Winter Park Distilling Company on the move again

Written By Scott Joseph On April 12, 2021

WP Distillery still with andrew

If Orlando Meats can move to Winter Park there’s no reason Winter Park Distilling Company can’t move to Orlando.

That’s about to happen. WPDC and its companion business, Bear and Peacock Brewery, will vacate the Orange Avenue premises they moved into just four years ago and will become part of a business venture that will feature a food truck park at the corner of Parramore Avenue and Robinson Street. The business is currently working under the name 639 Robinson. Sources said it will have a building with the brewery and distillery plus a cocktail lounge with an outdoors area that will feature “several dozen food trucks on a semi-permanent basis.”

Winter Park Distilling’s co-owner Andrew Asher, pictured above in 2017, said Monday that the move will allow the boutique liquor producer to increase its production facilities for both the distillery and the brewery, which operated in Winter Park under the portmanteau Brewstillery. Asher said the Orange Avenue facility’s lease was due to end at the end of this month; the new operation is expected to be open sometime this fall.

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WP distilling

When asked about the logistics of moving all the tanks and other equipment to a new location, especially after a relatively short time in its current home, Asher said that moving everything will be easy to move. Once the facility has the proper amperage and plumbing required for a brewery and distillery, the equipment can be moved quickly because nothing was permanently installed.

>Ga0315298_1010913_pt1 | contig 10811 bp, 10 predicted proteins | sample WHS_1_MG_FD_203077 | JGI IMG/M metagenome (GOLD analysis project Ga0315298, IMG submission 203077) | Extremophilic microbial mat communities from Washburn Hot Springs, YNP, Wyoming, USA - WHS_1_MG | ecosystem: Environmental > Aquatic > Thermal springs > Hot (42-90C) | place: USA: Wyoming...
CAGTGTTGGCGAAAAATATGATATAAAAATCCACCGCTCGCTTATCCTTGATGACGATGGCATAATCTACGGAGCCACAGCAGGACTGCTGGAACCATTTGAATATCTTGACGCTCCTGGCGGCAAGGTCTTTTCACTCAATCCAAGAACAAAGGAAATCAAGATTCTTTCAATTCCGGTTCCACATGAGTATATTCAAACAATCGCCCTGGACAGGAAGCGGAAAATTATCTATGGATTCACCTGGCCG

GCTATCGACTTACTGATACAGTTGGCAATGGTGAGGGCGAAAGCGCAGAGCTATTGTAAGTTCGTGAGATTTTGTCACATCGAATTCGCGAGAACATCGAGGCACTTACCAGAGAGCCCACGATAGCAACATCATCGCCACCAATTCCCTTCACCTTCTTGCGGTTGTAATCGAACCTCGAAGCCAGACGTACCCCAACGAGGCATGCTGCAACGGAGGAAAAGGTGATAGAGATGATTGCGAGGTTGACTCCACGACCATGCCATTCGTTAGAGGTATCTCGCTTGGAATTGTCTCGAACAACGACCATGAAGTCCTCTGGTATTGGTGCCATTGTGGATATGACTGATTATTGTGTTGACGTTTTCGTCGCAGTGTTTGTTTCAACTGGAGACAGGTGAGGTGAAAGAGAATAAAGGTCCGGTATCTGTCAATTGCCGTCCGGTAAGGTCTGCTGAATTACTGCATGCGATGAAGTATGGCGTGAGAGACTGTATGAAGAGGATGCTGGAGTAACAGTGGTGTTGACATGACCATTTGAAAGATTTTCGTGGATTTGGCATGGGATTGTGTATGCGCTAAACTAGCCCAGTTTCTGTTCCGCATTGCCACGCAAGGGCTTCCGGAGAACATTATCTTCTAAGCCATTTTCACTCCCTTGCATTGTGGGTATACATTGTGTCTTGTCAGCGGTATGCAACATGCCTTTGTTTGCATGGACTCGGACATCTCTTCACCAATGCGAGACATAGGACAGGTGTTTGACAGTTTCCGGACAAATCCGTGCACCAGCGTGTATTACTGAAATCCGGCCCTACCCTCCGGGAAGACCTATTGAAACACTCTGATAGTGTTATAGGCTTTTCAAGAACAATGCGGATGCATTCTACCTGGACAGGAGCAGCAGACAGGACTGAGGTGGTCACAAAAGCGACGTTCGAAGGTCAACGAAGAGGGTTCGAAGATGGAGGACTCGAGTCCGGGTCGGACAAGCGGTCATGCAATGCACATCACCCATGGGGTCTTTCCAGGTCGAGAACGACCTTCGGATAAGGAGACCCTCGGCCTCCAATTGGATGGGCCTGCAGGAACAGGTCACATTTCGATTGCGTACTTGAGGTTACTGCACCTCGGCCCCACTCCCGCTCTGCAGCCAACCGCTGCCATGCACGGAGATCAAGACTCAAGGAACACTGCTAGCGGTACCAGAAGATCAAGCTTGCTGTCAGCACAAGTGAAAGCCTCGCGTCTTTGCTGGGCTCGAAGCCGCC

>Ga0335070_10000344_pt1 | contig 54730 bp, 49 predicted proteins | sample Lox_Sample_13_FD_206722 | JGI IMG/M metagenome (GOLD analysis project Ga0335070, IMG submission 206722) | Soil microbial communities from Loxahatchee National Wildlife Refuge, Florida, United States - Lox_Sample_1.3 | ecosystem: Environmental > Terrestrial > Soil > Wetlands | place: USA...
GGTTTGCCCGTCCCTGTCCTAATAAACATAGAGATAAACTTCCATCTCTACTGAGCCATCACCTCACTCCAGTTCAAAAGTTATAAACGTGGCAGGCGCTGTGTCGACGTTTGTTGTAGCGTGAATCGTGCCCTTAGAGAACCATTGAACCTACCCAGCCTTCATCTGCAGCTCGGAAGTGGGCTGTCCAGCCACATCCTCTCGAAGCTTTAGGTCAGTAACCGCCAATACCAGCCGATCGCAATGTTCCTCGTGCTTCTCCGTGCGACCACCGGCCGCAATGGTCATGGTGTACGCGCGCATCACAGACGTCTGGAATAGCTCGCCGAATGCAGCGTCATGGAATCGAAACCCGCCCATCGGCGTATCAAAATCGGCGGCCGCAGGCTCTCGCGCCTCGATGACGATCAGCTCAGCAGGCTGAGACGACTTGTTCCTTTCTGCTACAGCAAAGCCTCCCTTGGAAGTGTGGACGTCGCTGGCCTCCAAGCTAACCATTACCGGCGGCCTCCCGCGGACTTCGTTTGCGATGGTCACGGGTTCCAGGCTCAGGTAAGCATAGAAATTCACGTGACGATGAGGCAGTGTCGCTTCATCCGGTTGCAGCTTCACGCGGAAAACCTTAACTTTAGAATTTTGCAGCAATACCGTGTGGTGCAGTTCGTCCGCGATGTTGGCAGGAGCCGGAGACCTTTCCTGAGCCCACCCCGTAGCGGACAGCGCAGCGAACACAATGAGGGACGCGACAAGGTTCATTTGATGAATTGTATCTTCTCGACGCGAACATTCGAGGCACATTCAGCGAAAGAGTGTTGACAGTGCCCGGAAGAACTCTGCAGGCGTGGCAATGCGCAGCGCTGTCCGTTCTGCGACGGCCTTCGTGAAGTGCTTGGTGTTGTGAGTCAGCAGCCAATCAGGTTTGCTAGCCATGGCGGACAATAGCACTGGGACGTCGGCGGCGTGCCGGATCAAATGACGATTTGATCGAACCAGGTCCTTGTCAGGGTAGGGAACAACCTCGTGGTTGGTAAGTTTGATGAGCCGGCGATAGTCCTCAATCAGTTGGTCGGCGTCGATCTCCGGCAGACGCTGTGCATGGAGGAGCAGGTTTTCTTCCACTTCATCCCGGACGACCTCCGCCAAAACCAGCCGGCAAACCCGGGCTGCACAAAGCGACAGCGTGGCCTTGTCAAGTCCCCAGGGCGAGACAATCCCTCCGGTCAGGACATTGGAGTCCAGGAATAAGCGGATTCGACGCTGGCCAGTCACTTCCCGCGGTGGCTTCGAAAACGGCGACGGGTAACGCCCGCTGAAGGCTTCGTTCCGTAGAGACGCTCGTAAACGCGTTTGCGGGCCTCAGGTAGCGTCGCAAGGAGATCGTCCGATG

The food truck facility will feature a full cocktail bar, something the group wasn’t legally able to have in Winter Park. However, the bar will have to order the Winter Park Distilling’s products through a distributor along with all its other inventory.

But Winter Park Distilling Company can still have a window where patrons can purchase a limited amount of bottles. Because of liquor law restrictions, a distillery can’t pour the liquids it distills. And thanks to lobbying from major retailers, the State of Florida limits the number of bottles the onsite store can sell. And each purchase must be registered in a logbook, like you were trying to purchase Allegra-D or some other controlled substance at a pharmacy.

WPDC may have another means of distribution soon. Asher said the company is partnering with a retailer in Washington, D.C., that will sell its Genius Vodka direct to consumers through mail order, and if that is successful, the company’s rum and whiskey products will follow. Florida, however, is not one of the retailer’s approved shipping states. But Asher said another retailer with Florida privileges is expected to come online soon.

Asher, who started the company with Paul Twyford, is also hopeful that Florida will pass legislation that will allow distillers to sell packaged cocktails through their onsite retail window. During the pandemic, rules were eased to allow bars and restaurants to sell drinks to go and, said Asher, “Tallahassee took notice that the world didn’t end.”

When the pandemic forced the shutdown of the brewery and taproom operations, the distillery shifted to producing hand sanitizer – that stuff is mostly alcohol, after all. That was, of course, less profitable, and the hand sanitizer business went soft last August when it became clear that masks were more effective in preventing the spread of the virus.

When I first visited Winter Park Distilling Company it was working out of a small warehouse space with a roll-up garage door opening to an alleyway next to the railroad tracks on Solana Avenue. Using a handmade five-gallon still, Twyford, Asher and Asher’s wife, Francesca, did most of the production themselves, including bottling whiskey and pasting labels on the bottles. It was the first licensed craft distillery in Orange County.

And as for a company with Winter Park in its name being in Orlando, Asher said that they plan to once again have a footprint in Winter Park, someday.

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